Moon's Passage over the Meridian. The Moon will pass the meridian of the Royal Observatory at the following times this month, which will afford opportunities for observing her in that situation, if the weather praye favourable: viz. September 16th, at 7 m. after 7 in the evening

19th, 58
20th, 52
26th, 17




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4 in the morning 27th, 15

28th, -


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Eclipse of the Moon. On the 22d of this month the Moon will be eclipsed, and partly visible at Greenwich. The circumstances of the eclipse are the following: viz.

h. m. S. Beginning of the eclipse

5 13 20 morning Moon sets

5 57 15 Middle of the eclipse

6 41 54 Ecliptic' opposition

6 47 30 End of the eclipse

8 10 20 Digits eclipsed 10° 12' from the north side of the earth's shadow, or on the Moon's southern limb. Phase of Venus.

= 28442 September ist { Enlightened part

Eclipses of Jupiter's Satellites. The following are the eclipses of Jupiter's satellites visible at the Royal Observatory and its vicinity this month: viz.

1st Satellite 6th day, at 6 m. after 2 in the morning

8 evening

43 after midnight

7 evening

% morning

9 evening 30th

11 night 2d Satellite 4th

8 evening 29th

Other Phenomena. Mercury will attain his greatest elongation on the 5th of this month. Jupiter will be in opposition at 4 in the morning of the 11th; and Georgium Sidus will be in quadrature at 11 at night on the 17th. Mercury will be in conjunction with « in Leo at 31 m. after 7 in the evening of the 7th; when the star will be 10'45" south of the planet. The Moon will also be in conjunction with & in Virgo, at 3 m. after





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4 in the afternoon of the 10th ; with « in Scorpio, at 53 m. after 9'in the morning of the 14th; with Jupiter, at 31 m. after 11 in the morning of the 21st; with Saturn, at 28 m. past 1 in the morning of the 230; and with B in Taurus, at 50 m. after 9 in the evening of the 27th. The Moon will also be in apogee on the 7th, and in perigee on the 21st.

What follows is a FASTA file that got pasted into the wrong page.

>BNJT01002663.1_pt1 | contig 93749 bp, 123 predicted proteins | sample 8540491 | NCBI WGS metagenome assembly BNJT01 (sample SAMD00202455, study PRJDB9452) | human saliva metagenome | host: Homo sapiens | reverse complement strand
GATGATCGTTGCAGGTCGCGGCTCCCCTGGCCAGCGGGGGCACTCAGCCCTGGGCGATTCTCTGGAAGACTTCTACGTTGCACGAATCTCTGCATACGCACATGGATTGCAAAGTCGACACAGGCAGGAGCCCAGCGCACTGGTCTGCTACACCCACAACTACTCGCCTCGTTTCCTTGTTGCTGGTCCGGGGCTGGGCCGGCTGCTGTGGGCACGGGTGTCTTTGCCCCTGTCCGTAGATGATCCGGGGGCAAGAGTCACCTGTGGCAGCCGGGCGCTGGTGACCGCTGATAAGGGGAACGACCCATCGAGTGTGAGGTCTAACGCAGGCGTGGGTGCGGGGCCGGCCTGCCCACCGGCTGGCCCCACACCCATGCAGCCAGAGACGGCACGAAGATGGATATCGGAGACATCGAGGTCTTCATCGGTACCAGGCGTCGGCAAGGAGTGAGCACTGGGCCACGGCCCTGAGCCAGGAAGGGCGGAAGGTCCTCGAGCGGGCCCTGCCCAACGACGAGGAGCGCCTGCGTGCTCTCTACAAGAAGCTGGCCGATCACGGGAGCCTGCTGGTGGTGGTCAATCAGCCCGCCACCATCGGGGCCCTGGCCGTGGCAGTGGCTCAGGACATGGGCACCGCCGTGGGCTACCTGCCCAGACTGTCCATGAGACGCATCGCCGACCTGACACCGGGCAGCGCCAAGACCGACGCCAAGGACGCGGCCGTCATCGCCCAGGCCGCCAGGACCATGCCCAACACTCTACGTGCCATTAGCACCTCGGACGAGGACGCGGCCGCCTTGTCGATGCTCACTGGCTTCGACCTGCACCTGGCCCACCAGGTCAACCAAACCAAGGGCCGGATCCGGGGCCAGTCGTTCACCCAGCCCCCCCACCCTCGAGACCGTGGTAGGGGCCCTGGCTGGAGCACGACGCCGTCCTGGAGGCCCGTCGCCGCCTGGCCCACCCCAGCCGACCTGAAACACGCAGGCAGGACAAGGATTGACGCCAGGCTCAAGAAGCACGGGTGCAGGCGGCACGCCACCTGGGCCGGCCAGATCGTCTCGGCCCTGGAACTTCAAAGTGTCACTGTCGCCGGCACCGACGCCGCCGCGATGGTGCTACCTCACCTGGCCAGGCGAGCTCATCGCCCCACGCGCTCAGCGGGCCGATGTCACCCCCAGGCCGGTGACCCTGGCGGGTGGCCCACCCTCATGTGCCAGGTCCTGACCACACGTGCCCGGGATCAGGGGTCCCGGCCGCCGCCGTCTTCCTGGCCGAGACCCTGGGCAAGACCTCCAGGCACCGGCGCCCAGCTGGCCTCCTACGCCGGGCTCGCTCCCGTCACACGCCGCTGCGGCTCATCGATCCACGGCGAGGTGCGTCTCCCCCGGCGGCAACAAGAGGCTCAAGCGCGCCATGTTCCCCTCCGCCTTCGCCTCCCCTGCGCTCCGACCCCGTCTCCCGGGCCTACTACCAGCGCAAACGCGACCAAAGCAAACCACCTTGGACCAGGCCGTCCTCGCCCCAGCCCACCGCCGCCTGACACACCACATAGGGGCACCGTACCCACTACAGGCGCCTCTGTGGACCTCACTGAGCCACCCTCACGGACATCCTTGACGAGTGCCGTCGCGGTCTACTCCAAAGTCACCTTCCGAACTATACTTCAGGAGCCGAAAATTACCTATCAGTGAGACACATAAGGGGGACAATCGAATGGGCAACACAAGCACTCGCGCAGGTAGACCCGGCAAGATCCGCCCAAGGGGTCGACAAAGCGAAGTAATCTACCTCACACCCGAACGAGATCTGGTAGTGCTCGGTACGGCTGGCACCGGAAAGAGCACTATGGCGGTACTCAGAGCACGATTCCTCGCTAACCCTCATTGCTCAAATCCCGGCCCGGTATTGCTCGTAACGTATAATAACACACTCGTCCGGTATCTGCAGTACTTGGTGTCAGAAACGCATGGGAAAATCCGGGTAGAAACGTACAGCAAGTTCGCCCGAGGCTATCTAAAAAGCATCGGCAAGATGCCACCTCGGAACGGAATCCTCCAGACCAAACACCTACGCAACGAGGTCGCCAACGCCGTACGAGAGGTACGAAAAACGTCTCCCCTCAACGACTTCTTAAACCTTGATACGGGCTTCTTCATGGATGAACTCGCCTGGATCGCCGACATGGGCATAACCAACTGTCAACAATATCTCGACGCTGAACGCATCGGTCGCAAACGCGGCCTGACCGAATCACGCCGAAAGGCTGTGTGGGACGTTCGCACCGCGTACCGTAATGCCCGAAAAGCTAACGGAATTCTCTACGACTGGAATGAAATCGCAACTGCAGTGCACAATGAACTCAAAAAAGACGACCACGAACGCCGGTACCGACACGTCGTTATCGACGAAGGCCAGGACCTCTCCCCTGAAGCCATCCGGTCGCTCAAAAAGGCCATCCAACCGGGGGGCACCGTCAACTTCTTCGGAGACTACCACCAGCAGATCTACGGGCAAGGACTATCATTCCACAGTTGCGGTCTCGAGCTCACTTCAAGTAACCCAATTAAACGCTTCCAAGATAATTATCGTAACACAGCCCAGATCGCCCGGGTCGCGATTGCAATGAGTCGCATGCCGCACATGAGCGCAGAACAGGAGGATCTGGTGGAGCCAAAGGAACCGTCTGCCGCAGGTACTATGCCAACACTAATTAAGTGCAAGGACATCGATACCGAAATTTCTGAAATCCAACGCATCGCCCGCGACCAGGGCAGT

OBSERVATIONS on the HARVEST Moon. This term is applied to that full moon which happens nearest to the entrance of the Sun into the sign Libra, which takes place about the 23d of September; and from its rising nearer the same time, and affording more light after the close of day, at the time when its friendly influence is so essential for reaping and securing the fruits of the earth, it has justly obtained the appellation of the Harvest Moon. Mr. Ferguson has given a full explanation of the phenomena exhibited during this lunation in different parts of the earth, in his Astronomy; of which the following is a concise abridgment:

To conceive the reason of this difference in the rising of the harvest moon from that of the same luminary at other seasons of the year, it should be considered that the Moon is always opposite the Sun when she is full. That in our harvest months this full Moon takes place when she is in the signs Pisces and Aries, the Sun being then in the opposite signs of Virgo and Libra. Also that those parts of the ecliptic, from their relative position to the horizon in these northern latitudes, rise through equal spaces in shorter intervals of time than any other points. (This may be readily shown by means of a celestial globe). Hence, as the orbit of the Moon does not deviate much from the ecliptic, she rises with less difference of time at this season than when she is full in other parts of her orbit.

But as the Moon rises with nearly the same difference of times in every revolution through her orbit,